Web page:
Extremadura: Cáceres and Mérida

Roya Moussapour
January 24, 2016

I just arrived back from a weekend IES Abroad trip to Cáceres and Mérida and boy, I’m absolutely exhausted. We left Madrid at 7:30 AM on Friday morning (note: that’s about an hour before the sun rises here) and drove to a parador, a government-run hotel in an old medieval castle, for a large breakfast. The amount of food I ate was definitely an American-sized, but I ate a nice mix of jamón, bread, yogurt, and some more jamón. After our breakfast we headed back into our bus to start a walk/hike tracing the path that Carlos V took prior to his death.

After he abdicated his many thrones across Europe, Carlos V began a pilgrimage of sorts to decide where to stay prior to his death. He was afflicted with gout, gota in Spanish, a disease described to me by my host family asa disease “de los ricos” as it’s caused by abnormally high levels of uric acid (which can easily be produced by high intake of meats and seafood). He was an extremely religious man and ultimately chose to reside at the Monasterio de Yuste. While we did not walk the whole path that he followed while ill (he was carried the entire time!), we walked through countryside and towns to reach a point at the bottom of a hill on which the monastery is situated. 

Bowdoin Swimming and Diving's number one fan.

After our visit, we headed to Cáceres for a walking tour of the old town, a walled city with Roman roots and most strongly an Arabic influence on its architecture. The old town was absolutely beautiful, even in the foggy weather we were met with. I made sure to spend some time exploring with friends later on Friday and on Saturday to find the best views of the city from the many towers and churches within the walls.

A foggy view of the Plaza Mayor in Cacéres. The edge of the old town can be seen on the right.

On the following morning, we drove out to Mérida, a smaller town also in Extremadura that has an unbelievably well-preserved Roman amphitheater and theater. We were treated to warm weather and blue skies, though I got quite a number of comments from Spaniards for being in no more than a tank top and a vest. I guess going to school in Maine really gives you a new perspective on what warm and cold weather really are!

The Roman amphitheater of Mérida.

The amphitheater in Mérida was originally stratified into three different levels for audience members. While all shows (usually gladiator-type shows) were free for all thanks to the sponsoring of shows by wealthy politicians garnering support, audience members were most definitely separated by social class. 

Zoha, Josh, Evan, and I on the floor of the amphitheater.

As you can see above, the amphitheater isn’t completely flat. The portion sunk into the ground (only partially excavated) had multiple functions during Roman times. Primarily, it was used as some kind of backstage storage area. During shows, ramps could be put up starting in the lower area allowing chariots or gladiators to “magically” emerge from the ground. In other shows, it was flooded and used for mini naval battles. I got the feeling that amphitheaters and their shows were very similar to modern day WWE – not entirely a show, but not entirely a fighting match either.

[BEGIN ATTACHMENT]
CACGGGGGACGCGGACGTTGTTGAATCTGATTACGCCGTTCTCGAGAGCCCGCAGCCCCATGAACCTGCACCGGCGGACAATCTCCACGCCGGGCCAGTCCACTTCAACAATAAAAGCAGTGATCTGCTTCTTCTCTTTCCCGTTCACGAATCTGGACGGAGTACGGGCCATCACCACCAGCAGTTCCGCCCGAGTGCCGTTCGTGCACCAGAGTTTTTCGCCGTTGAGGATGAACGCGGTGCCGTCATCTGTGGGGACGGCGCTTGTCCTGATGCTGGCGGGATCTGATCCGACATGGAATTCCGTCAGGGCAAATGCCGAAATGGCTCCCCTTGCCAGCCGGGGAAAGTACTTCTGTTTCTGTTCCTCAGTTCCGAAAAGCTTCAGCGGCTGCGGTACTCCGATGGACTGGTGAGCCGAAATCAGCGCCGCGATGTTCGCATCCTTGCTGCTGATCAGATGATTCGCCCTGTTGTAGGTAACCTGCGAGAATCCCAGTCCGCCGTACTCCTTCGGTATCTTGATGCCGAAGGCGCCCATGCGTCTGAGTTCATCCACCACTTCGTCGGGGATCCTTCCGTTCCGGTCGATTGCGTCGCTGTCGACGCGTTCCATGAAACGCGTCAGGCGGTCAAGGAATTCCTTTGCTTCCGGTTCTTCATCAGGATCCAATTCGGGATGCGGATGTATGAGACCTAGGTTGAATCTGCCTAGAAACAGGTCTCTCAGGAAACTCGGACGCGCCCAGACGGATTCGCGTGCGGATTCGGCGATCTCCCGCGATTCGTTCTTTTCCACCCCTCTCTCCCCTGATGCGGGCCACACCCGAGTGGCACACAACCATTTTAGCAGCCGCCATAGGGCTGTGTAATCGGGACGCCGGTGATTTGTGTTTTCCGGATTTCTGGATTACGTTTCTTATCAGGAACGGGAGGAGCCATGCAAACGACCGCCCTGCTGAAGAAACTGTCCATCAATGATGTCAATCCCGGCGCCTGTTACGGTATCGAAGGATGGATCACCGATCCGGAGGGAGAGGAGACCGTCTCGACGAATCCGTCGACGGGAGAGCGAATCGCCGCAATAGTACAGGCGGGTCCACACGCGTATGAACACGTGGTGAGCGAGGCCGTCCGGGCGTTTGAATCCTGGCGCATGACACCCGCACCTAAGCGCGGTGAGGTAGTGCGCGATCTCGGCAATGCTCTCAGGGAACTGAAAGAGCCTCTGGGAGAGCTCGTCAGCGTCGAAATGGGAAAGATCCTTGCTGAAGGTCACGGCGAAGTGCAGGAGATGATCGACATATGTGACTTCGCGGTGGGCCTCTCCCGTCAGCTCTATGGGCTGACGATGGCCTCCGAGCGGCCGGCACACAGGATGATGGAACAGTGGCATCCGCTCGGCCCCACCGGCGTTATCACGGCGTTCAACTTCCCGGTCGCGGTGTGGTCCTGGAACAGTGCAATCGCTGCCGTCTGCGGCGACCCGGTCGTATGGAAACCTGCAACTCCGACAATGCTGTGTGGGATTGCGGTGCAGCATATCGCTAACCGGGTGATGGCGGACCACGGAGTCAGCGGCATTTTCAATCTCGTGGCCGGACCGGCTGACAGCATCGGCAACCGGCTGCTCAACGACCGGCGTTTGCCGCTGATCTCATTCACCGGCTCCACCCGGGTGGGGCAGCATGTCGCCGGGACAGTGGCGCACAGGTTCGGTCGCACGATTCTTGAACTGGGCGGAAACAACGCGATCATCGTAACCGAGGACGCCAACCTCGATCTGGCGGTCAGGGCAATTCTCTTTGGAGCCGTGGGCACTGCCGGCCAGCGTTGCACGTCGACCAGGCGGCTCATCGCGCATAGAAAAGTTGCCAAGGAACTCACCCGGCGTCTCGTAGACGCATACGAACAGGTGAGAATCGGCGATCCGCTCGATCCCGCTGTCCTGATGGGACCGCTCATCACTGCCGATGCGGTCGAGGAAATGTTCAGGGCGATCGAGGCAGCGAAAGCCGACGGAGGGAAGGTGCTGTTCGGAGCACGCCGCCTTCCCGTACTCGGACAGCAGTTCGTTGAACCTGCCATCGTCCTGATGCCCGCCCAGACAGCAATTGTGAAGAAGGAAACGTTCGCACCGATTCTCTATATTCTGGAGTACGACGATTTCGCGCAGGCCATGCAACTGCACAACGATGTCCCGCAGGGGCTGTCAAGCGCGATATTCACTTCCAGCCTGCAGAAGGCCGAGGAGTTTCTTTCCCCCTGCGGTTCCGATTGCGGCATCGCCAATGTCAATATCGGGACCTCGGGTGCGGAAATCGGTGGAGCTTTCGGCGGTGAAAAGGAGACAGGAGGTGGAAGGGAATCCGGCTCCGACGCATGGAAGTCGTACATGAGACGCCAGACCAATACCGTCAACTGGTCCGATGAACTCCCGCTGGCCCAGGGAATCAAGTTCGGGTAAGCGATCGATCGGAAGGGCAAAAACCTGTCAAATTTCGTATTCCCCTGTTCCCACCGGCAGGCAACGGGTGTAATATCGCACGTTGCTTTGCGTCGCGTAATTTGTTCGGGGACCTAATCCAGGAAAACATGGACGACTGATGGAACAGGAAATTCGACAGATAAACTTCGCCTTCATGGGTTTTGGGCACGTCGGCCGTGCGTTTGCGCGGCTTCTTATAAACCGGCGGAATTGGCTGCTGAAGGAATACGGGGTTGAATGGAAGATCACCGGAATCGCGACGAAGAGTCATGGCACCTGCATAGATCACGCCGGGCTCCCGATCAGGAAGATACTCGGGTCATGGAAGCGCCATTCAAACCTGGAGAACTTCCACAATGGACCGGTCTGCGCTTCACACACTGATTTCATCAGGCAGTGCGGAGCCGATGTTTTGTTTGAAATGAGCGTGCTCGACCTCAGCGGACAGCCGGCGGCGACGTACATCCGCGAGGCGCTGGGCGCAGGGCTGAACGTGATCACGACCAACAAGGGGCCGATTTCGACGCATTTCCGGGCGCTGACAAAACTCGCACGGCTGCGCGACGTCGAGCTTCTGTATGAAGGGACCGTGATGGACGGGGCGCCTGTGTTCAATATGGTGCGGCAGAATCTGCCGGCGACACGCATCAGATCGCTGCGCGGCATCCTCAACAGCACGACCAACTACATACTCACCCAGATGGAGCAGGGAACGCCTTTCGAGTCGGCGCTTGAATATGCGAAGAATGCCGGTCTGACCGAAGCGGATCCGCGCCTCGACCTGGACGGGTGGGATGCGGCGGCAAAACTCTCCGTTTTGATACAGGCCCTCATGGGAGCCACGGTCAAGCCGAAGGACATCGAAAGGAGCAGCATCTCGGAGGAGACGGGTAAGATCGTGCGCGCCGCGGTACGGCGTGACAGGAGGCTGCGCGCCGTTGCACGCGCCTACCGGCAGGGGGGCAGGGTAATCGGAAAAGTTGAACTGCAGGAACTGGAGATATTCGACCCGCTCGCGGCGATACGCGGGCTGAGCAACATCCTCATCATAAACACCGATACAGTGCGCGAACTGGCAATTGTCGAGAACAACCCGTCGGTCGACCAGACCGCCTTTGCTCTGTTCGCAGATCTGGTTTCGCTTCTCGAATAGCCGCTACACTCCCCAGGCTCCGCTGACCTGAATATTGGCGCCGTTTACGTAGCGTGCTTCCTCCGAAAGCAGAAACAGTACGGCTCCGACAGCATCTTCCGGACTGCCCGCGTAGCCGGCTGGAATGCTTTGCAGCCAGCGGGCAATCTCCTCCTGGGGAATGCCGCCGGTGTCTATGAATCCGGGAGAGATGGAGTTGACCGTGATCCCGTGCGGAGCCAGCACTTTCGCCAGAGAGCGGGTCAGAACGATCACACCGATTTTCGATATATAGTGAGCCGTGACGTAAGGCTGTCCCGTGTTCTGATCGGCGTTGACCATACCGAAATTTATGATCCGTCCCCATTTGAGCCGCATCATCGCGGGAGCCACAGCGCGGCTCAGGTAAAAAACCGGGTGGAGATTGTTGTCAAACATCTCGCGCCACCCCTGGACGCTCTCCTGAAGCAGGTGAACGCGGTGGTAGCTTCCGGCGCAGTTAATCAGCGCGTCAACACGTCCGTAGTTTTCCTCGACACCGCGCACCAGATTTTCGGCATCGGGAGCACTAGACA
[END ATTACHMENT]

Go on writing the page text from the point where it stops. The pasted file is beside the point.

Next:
Right next to the amphitheater is the Roman theater of Mérida where theatrical shows of all kinds were performed (and still are occasionally today!). Like the amphitheater, it’s separated into different seating areas, though only certain levels of seating still exist today. The theater was only excavated in the early 20th century and was originally thought of as the “Seven Chairs” for the seven above-ground portions of the remaining upper bleachers.

Not a stock photo: a view of the top of the backdrop of the Roman theater.

We rounded out our Saturday with trips to Arabic baths in Cáceres for some relaxing time. I couldn’t take photos inside, as it was strictly for relaxation purposes and smartphones would ruin the experience! There were three pools to relax in: one with cold water, one with lukewarm water, and one with hot water. I’m sure there’s a proper order in which you visit the pools, but I went cold à lukewarm à hot before having a 15 minute massage and then getting back in the hot pool. The baths were definitely a needed experience after all of our tours!

We drove back to Madrid this morning and now I’m busily preparing my backpack and notebooks for classes. We start tomorrow, but I won’t have my first class until 3:00 PM! Due to my hour and a half long commute, I’ll probably be out of my apartment by 1:00 PM, but it’s nice to have the whole of Monday morning free, especially if I’ll be traveling until late on Sunday nights on weekends to come! 

After two weeks of nonstop vacation, I think I’m actually ready to start school tomorrow. Check back in a week or so for my first thoughts on my classes! 

More Blogs From This Author

fallback blogs
Roya Moussapour,


After arriving home almost two weeks ago, I've had some time to reflect on my semester abroad.

View All Blogs

Roya Moussapour

<p>Hi! My name is Roya Moussapour and I&#39;m a physics major and teaching minor at Bowdoin College in Brunswick, ME. I&#39;m super psyched to be studying engineering for the first time in Madrid. I&#39;ve made it to 23 countries while traveling with my family and hope to make it to at least a few more this spring. I&#39;m enrolled in my first Spanish class this semester since junior year of high school, so get excited to hear about my attempt at language immersion! When I&#39;m not working on physics homework up at Bowdoin, I&#39;m usually either in a cappella or orchestra rehearsal, so expect to hear a good bit about my experiences finding music overseas. &iexcl;Mucho gusto!</p>

2016 Spring
Home University:
Bowdoin College
Explore Blogs